Baer’s Criterion: Let be an -module. Then is injective if and only if for every ideal of and every module homomorphism , there is a homomorphism extending .
This isn’t bad, but it isn’t nearly as helpful as in the projective case. And in fact, most injective modules turn out to be huge and/or nasty in some sense. So it appears that in general, will be harder to compute than . This is a real shame, since usually has more interesting structure! (Think of as cohomology, where there is usually an interesting product, e.g., cup product on the singular cohomology of topological spaces.)
But all is not lost: Remember that the functor is contravariant; equivalently, it is a (covariant) functor . Since the universal property defining projective objects is dual to the universal property defining injective objects, it follows that the injectives of are precisely the projectives of ! So when computing , we can either resolve by injective -modules (usually messy and/or difficult) or resolve by projective -modules (usually much nicer). For instance, the bar resolution mentioned earlier, which is a resolution of the trivial -module by free -modules for a group , can be used to compute group cohomology, i.e., the groups . Hence as long as we are content to always resolve the first variable, is just as easy to compute in general as .
Finally, I want to discuss something which puzzles me. The tensor product functor is left adjoint to the functor; that is, we an isomorphism
valid whenever is a right -module, is an -bimodule, and is a right -module; this isomorphism is natural in all three modules. And one can show that this adjunction holds for the corresponding derived functors as well. So there is a very fundamental symmetry between the bifunctors and . Simplifying to the case where is commutative, we have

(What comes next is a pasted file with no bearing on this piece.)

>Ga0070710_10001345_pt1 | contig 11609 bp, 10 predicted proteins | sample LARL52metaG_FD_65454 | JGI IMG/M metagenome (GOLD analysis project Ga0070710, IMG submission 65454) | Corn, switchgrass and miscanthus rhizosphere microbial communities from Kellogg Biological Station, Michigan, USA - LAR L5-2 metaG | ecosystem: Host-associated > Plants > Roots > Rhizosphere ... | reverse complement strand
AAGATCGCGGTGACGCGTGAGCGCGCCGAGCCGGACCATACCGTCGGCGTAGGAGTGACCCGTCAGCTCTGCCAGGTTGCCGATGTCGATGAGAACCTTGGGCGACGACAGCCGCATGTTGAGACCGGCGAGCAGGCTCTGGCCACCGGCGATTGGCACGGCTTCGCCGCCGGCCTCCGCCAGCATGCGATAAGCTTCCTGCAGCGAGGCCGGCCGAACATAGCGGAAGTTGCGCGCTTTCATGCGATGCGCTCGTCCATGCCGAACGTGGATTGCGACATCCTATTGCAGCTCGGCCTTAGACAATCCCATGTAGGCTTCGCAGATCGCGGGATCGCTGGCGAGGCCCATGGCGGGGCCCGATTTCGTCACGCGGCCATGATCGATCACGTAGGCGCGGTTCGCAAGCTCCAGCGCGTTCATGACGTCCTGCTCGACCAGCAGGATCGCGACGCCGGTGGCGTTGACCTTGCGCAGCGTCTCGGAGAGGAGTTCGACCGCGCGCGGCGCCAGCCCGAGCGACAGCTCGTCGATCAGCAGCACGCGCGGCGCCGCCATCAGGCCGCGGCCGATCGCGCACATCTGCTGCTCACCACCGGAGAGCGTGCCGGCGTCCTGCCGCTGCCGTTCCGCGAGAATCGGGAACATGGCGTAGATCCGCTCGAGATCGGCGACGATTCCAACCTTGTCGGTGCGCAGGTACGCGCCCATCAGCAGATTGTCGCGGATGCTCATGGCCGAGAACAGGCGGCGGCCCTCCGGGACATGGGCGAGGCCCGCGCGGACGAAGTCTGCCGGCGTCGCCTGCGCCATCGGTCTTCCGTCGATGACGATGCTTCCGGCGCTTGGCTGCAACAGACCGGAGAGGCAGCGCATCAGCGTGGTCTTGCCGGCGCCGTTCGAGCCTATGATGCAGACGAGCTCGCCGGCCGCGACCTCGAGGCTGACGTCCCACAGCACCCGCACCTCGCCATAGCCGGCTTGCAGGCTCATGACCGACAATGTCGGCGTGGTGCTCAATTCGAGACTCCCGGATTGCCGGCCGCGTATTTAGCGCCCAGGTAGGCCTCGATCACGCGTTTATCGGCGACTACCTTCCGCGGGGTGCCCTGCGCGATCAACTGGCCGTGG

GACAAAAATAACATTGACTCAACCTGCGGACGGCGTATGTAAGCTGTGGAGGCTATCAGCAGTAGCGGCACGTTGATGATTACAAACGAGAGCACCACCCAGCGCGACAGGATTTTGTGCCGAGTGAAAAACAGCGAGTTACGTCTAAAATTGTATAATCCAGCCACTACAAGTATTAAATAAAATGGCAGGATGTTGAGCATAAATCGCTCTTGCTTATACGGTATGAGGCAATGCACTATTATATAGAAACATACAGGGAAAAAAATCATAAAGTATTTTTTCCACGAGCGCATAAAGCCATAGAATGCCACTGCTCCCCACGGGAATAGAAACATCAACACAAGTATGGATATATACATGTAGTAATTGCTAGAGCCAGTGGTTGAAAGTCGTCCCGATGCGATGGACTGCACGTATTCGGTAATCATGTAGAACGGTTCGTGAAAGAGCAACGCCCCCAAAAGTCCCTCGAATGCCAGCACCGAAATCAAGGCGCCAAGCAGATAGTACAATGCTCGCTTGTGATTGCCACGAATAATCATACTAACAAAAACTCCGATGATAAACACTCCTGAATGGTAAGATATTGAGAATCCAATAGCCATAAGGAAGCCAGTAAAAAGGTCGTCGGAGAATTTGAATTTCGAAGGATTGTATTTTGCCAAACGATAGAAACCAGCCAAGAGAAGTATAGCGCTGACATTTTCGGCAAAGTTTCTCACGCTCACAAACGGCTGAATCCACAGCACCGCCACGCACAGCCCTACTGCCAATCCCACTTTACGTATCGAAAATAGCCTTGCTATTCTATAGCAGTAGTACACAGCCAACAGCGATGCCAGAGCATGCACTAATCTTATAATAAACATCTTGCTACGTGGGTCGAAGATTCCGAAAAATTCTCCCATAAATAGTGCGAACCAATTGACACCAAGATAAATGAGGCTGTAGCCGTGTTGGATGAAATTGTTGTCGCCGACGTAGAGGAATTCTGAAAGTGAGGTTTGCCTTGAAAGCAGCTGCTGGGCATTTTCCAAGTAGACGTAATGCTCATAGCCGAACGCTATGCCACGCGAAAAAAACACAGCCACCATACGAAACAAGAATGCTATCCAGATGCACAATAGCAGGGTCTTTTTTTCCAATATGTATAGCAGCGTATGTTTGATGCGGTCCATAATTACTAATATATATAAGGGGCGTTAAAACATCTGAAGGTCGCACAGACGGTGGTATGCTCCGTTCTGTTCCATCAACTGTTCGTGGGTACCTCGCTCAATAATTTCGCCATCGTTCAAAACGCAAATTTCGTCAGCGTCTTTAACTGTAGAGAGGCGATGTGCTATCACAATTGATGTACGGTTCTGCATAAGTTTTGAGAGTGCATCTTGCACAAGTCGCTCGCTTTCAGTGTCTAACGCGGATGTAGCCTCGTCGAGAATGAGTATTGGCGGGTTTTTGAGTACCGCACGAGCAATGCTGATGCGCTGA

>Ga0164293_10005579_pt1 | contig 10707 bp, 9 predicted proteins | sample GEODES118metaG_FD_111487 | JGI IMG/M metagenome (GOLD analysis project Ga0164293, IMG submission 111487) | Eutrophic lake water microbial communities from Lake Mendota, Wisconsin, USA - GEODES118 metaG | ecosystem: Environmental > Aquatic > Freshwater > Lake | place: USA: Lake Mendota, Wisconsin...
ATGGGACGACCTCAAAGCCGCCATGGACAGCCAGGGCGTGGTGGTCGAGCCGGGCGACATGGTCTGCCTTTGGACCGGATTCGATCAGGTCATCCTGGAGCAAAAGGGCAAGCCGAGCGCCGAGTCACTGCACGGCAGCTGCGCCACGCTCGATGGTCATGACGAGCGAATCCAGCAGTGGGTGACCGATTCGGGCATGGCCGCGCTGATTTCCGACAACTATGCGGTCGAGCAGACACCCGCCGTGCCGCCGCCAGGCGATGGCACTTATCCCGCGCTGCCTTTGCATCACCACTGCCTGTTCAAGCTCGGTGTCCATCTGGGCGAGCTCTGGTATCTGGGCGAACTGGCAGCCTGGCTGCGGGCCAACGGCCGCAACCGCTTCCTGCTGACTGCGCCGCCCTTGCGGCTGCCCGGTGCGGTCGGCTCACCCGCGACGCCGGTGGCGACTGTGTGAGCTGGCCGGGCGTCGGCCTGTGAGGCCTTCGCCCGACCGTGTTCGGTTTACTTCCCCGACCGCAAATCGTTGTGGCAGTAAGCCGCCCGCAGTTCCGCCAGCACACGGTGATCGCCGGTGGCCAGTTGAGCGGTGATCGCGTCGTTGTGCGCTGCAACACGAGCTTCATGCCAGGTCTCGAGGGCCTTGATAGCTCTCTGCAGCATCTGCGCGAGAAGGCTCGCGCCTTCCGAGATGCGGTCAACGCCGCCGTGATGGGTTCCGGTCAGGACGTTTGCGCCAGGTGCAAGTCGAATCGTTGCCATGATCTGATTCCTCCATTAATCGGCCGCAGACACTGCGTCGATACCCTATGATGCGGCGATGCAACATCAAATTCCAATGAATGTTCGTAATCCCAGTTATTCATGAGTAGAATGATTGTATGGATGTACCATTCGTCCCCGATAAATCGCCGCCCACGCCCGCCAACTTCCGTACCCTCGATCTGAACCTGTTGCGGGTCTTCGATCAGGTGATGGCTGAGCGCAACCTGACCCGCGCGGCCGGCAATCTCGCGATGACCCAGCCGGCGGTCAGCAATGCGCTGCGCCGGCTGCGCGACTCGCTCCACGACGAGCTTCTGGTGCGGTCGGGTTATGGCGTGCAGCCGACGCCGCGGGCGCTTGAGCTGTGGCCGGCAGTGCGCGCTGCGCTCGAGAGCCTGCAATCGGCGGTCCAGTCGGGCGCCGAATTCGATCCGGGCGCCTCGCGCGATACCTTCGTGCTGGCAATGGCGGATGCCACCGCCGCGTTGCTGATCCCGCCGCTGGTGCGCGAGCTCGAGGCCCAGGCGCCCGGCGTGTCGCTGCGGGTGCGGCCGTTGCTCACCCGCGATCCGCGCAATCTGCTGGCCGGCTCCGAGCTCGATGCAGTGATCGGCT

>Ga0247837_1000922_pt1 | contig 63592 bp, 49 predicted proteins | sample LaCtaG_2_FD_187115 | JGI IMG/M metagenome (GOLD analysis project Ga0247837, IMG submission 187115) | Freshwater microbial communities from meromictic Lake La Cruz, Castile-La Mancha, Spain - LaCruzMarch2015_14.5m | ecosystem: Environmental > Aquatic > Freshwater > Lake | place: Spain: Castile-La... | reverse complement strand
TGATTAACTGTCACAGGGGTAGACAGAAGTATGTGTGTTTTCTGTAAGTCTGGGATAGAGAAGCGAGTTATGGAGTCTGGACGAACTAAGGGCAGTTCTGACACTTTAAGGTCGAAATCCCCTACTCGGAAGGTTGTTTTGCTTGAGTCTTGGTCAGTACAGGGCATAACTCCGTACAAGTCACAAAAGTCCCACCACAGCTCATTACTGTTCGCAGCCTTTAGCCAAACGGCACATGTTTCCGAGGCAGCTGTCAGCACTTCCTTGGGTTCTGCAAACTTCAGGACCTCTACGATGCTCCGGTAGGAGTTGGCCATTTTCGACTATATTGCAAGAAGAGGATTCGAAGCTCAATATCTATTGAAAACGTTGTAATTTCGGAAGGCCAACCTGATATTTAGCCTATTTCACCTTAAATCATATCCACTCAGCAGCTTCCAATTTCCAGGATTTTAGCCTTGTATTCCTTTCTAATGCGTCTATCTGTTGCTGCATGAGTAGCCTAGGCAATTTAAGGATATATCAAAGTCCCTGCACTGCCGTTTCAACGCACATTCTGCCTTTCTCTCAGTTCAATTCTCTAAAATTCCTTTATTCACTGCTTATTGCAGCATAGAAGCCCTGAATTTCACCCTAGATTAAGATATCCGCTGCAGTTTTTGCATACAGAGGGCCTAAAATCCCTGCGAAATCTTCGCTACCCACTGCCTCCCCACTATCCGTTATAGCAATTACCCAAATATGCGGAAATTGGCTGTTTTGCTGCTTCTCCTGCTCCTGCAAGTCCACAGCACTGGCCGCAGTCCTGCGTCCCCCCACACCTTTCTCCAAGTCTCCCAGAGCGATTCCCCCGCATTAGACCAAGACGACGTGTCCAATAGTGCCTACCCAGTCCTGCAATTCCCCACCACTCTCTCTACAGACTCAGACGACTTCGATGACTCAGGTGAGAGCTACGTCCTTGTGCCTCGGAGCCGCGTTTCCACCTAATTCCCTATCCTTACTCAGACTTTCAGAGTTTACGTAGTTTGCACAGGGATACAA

In this most important of adjunctions, why is there an opposite-category variable in one bifunctor but not in the other? Life would seem to make more sense if each of the two had one ordinary- and one opposite-category variable. I suspect that this may have to do with the fact that things are not as symmetric as they seem: even if is commutative so that left and right are equivalent, we are still talking about algebras (rings) and modules, while dually we could also talk about coalgebras and comodules. See the questions below, and enlighten me, please.
Here are a few questions which are bothering me, mostly related to the above. Comments, suggestions, examples, problems, etc. are more than welcome!
1. Philosphically/fuzzily/whateverly, why is there this weird asymmetry between / and /? Maybe the only answer is that “there happens to be an interesting adjunction of bifunctors where one side is covariant-covariant and the other side is contravariant-covariant.” But this is really unsatisfying.
2. Is the answer to question 1 related to the fact that we are talking about algebras and modules, rather than coalgebras and comodules? If this is the case, then what do these bifunctors and adjunctions look like in the case of bialgebras?
3. Cohomology/ has an interesting product structure. Does homology/ have a coproduct structure? If so, when is it interesting?
4. Less related, but recently bothering me: Does anyone know of an example of a non-commutative ring which is Morita equivalent to its opposite?
[Background for 4: We say rings and are Morita equivalent if the categories are and of left modules are isomorphic. So in this case, I am asking for a ring whose left and right modules agree in some reasonable natural way, but which is not commutative.]